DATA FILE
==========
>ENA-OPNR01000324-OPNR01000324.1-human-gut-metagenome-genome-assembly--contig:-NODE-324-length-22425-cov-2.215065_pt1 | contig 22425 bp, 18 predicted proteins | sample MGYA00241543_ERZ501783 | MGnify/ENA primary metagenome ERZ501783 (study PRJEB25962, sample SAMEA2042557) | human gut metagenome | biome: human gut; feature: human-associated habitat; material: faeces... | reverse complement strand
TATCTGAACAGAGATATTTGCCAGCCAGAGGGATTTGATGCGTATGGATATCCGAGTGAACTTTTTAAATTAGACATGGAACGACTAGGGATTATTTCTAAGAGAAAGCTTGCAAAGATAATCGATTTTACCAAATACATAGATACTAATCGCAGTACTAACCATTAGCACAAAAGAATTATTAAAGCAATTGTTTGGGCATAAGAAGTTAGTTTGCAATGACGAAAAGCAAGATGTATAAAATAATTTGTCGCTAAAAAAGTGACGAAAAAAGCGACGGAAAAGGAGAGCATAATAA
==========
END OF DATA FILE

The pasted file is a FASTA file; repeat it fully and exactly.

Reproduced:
>ENA-OPNR01000324-OPNR01000324.1-human-gut-metagenome-genome-assembly--contig:-NODE-324-length-22425-cov-2.215065_pt1 | contig 22425 bp, 18 predicted proteins | sample MGYA00241543_ERZ501783 | MGnify/ENA primary metagenome ERZ501783 (study PRJEB25962, sample SAMEA2042557) | human gut metagenome | biome: human gut; feature: human-associated habitat; material: faeces... | reverse complement strand
TATCTGAACAGAGATATTTGCCAGCCAGAGGGATTTGATGCGTATGGATATCCGAGTGAACTTTTTAAATTAGACATGGAACGACTAGGGATTATTTCTAAGAGAAAGCTTGCAAAGATAATCGATTTTACCAAATACATAGATACTAATCGCAGTACTAACCATTAGCACAAAAGAATTATTAAAGCAATTGTTTGGGCATAAGAAGTTAGTTTGCAATGACGAAAAGCAAGATGTATAAAATAATTTGTCGCTAAAAAAGTGACGAAAAAAGCGACGGAAAAGGAGAGCATAATAA